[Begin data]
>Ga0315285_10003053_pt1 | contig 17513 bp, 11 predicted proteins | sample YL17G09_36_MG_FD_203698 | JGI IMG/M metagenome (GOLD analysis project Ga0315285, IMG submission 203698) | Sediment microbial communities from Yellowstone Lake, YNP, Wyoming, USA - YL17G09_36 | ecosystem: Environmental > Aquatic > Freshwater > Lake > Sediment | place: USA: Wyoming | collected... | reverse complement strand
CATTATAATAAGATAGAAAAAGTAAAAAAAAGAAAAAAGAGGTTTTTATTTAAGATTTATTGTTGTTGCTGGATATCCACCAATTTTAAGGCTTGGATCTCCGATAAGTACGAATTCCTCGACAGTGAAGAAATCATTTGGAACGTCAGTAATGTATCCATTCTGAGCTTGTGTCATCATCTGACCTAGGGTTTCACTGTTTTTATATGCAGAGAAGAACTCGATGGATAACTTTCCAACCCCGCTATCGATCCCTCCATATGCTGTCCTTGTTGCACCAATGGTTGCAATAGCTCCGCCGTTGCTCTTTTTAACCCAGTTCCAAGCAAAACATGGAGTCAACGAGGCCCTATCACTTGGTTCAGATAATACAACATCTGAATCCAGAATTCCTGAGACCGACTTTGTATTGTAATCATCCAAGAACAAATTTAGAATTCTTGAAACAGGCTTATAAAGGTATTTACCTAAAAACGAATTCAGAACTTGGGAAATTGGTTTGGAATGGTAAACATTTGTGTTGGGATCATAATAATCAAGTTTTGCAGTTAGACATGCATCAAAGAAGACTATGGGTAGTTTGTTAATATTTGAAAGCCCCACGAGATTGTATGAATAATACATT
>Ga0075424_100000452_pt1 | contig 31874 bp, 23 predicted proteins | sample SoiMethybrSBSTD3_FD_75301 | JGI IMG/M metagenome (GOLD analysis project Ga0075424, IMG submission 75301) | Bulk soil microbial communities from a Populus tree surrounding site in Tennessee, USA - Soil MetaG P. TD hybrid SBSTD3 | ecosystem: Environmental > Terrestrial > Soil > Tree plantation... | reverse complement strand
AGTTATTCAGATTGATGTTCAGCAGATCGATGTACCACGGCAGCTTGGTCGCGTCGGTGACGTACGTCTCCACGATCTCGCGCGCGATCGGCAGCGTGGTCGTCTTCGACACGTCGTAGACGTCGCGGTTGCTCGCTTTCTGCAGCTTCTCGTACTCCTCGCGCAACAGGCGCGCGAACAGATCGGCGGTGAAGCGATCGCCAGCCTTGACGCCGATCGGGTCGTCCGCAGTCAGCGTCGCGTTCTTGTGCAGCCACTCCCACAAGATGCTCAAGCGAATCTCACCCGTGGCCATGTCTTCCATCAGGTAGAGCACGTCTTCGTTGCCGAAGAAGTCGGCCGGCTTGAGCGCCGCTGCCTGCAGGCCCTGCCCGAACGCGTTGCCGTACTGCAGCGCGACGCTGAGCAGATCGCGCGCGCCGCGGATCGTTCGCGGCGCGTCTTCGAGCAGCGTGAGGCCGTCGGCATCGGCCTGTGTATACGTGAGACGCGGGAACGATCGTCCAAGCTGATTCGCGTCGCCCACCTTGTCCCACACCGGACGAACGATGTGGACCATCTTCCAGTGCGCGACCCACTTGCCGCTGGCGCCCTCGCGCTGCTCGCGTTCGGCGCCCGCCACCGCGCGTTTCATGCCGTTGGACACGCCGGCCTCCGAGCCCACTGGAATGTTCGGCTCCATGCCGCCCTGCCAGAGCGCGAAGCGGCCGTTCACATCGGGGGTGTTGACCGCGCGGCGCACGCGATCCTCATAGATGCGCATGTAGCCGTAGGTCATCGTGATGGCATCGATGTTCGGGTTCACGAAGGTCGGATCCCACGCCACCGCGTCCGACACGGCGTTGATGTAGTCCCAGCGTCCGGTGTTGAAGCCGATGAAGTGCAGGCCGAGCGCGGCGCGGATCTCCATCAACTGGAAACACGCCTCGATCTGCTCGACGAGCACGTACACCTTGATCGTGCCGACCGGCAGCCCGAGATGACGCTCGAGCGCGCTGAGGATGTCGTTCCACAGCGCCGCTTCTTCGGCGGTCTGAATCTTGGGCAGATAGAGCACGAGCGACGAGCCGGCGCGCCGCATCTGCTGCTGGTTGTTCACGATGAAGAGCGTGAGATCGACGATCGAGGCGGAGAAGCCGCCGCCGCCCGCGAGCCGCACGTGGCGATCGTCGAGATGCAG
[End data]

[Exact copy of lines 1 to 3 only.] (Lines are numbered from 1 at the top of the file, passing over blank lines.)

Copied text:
>Ga0315285_10003053_pt1 | contig 17513 bp, 11 predicted proteins | sample YL17G09_36_MG_FD_203698 | JGI IMG/M metagenome (GOLD analysis project Ga0315285, IMG submission 203698) | Sediment microbial communities from Yellowstone Lake, YNP, Wyoming, USA - YL17G09_36 | ecosystem: Environmental > Aquatic > Freshwater > Lake > Sediment | place: USA: Wyoming | collected... | reverse complement strand
CATTATAATAAGATAGAAAAAGTAAAAAAAAGAAAAAAGAGGTTTTTATTTAAGATTTATTGTTGTTGCTGGATATCCACCAATTTTAAGGCTTGGATCTCCGATAAGTACGAATTCCTCGACAGTGAAGAAATCATTTGGAACGTCAGTAATGTATCCATTCTGAGCTTGTGTCATCATCTGACCTAGGGTTTCACTGTTTTTATATGCAGAGAAGAACTCGATGGATAACTTTCCAACCCCGCTATCGATCCCTCCATATGCTGTCCTTGTTGCACCAATGGTTGCAATAGCTCCGCCGTTGCTCTTTTTAACCCAGTTCCAAGCAAAACATGGAGTCAACGAGGCCCTATCACTTGGTTCAGATAATACAACATCTGAATCCAGAATTCCTGAGACCGACTTTGTATTGTAATCATCCAAGAACAAATTTAGAATTCTTGAAACAGGCTTATAAAGGTATTTACCTAAAAACGAATTCAGAACTTGGGAAATTGGTTTGGAATGGTAAACATTTGTGTTGGGATCATAATAATCAAGTTTTGCAGTTAGACATGCATCAAAGAAGACTATGGGTAGTTTGTTAATATTTGAAAGCCCCACGAGATTGTATGAATAATACATT
>Ga0075424_100000452_pt1 | contig 31874 bp, 23 predicted proteins | sample SoiMethybrSBSTD3_FD_75301 | JGI IMG/M metagenome (GOLD analysis project Ga0075424, IMG submission 75301) | Bulk soil microbial communities from a Populus tree surrounding site in Tennessee, USA - Soil MetaG P. TD hybrid SBSTD3 | ecosystem: Environmental > Terrestrial > Soil > Tree plantation... | reverse complement strand